As leaders, we must be the ones in “the room” recognizing and advocating for the rising stars we work with.
"By 2025, millennials will make up 75 percent of the workforce.” Whether accurate or not (the number was recently challenged but remained widely accepted to be fact), we have all read or heard this statement at some point in the last few years. This number has driven plenty of workplace articles, each drawing a different prediction or sentiment about what this could mean for their respective target audience. And today, it’s my turn.
As someone born in the early ‘80s, and blessed (or cursed, especially in terms of career advancement) with a very youthful appearance and “vibe,” I personally cannot wait for my generation to rise to power and take over the world, figuratively and literally. I have worked most of my association and marketing career supporting and betting on young professionals and emerging leaders. I have made it my personal mission to advocate for this group whenever I have the opportunity. I have shoved and pushed my way to the room (sometimes I am fortunate enough to have an actual seat at the table) just so I could be the person in that room or at that table to throw an emerging professional’s name in the hat – be it a speaking opportunity, a nomination for an award, a publishing opportunity, their name on a project, or a promotion; I strive to be these bright young stars’ advocate.
This is not a writeup about me; I am merely establishing credibility for why you are reading what I have to say. I have worked closely alongside plenty of brilliant millennials in AEC and beyond, who are resourceful, socially conscious, efficient, adventurous, and incredibly adaptable, but not always heard or seen. They are today. At Zweig Group, we embrace the idea of Rising Stars. In our Dallas office, I am the oldest staff member by over a decade, and I am not even 40 yet. I am in awe of our office’s work ethic, pace, efficiency of collaboration, dedication, and intelligence. If they were eligible for Zweig Group’s Rising Stars Award, I would have entered each of their names.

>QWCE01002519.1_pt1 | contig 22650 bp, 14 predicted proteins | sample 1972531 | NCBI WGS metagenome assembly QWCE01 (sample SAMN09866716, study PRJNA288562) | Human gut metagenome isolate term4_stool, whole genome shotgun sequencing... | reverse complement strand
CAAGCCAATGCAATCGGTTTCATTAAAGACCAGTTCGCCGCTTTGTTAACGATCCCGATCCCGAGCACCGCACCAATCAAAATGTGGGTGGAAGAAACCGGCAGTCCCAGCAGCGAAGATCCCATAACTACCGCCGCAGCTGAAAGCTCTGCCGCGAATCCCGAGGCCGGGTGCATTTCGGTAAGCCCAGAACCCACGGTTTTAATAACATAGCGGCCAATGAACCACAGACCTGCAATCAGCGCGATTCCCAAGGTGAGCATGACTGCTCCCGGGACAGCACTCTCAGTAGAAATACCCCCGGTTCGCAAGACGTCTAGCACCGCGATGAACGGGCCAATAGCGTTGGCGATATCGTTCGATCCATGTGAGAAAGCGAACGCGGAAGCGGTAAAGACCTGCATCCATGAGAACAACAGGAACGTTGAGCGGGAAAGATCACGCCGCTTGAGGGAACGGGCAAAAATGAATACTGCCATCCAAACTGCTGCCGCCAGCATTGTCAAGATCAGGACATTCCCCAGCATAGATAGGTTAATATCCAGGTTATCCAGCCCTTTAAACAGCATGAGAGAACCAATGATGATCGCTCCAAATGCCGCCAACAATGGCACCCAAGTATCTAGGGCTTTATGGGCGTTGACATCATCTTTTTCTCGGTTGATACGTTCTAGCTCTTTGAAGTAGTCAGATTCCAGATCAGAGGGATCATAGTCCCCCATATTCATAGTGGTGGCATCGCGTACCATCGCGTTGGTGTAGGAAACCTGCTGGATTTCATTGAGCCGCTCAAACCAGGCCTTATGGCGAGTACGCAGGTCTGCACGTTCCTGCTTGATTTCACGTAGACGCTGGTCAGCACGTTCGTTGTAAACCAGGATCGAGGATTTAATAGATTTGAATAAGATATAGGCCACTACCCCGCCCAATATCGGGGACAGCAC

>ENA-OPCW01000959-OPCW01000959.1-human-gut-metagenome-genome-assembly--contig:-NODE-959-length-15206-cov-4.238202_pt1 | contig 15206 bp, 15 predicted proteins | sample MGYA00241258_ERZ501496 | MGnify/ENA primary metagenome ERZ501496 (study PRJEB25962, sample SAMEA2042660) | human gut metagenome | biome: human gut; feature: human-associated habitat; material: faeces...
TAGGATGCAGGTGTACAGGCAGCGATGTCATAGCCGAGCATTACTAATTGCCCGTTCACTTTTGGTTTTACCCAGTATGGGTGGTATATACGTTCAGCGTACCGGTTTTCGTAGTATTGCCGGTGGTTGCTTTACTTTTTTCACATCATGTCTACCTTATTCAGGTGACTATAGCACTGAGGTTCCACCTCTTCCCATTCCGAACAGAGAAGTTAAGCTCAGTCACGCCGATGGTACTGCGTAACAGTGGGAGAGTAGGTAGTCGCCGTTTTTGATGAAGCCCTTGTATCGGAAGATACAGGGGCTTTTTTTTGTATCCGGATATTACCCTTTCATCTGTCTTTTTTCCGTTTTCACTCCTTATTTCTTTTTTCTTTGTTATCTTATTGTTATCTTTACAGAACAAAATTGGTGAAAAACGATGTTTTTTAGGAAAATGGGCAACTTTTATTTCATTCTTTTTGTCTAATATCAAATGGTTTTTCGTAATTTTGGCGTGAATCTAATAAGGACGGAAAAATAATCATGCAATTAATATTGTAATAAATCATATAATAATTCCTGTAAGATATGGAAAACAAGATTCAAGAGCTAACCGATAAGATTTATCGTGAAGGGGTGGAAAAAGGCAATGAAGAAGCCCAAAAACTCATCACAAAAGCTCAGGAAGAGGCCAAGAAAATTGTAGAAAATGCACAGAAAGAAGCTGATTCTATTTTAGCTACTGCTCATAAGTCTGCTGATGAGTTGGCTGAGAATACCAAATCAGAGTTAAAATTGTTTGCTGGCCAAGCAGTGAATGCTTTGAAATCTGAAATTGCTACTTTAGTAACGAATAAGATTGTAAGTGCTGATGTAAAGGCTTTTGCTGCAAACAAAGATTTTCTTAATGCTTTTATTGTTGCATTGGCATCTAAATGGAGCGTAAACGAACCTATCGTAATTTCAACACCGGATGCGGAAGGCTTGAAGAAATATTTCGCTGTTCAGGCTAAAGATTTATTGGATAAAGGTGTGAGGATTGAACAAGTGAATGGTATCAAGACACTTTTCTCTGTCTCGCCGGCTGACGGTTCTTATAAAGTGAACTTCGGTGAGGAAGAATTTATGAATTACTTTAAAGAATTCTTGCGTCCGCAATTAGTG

The Rising Stars Award recognizes younger professionals whose exceptional technical capability, leadership ability, effective teaching or research, or public service has benefited the design professions, their employers, project owners, and society. Does that sound like someone at your firm?
All the nominees for the Rising Stars Award have someone in “the room” advocating for them. As much as we must credit these young professionals for their hard work, the cold hard truth is unless their firm, a manager, or a mentor, cares to encourage and recognize it, hard work and brilliance often get buried. As leaders, we need to give credit where it’s due. Giving credit and recognition might actually be the easy part (and could even encourage your young professionals to stick around), but having created opportunities and carved out space for these Rising Stars to shine is even more admirable. Being nominated for this award says a lot about these young professionals, but we must not neglect what this also says about their firms.
Be it 75 percent or 40 percent, this generation is a (work) force to be reckoned with, and so much more capable than we can probably even imagine. I look forward to growing older and wiser with my fellow emerging professionals; and making every room and every table we occupy the room to be in and the table to be at. I predict we will see some of the winners of this award in these rooms and at these tables.
Shirley Che is director of marketing and media at Zweig Group. Contact her at firstname.lastname@example.org.
The Rising Stars in the AEC Industry Award recognizes younger professionals whose exceptional technical capability, leadership ability, effective teaching or research, or public service has benefited the design professions, their employers, project owners, and society. Nominees must be 40 years of age or younger as of Dec. 31, 2021, and working in the United States. Click here to learn more!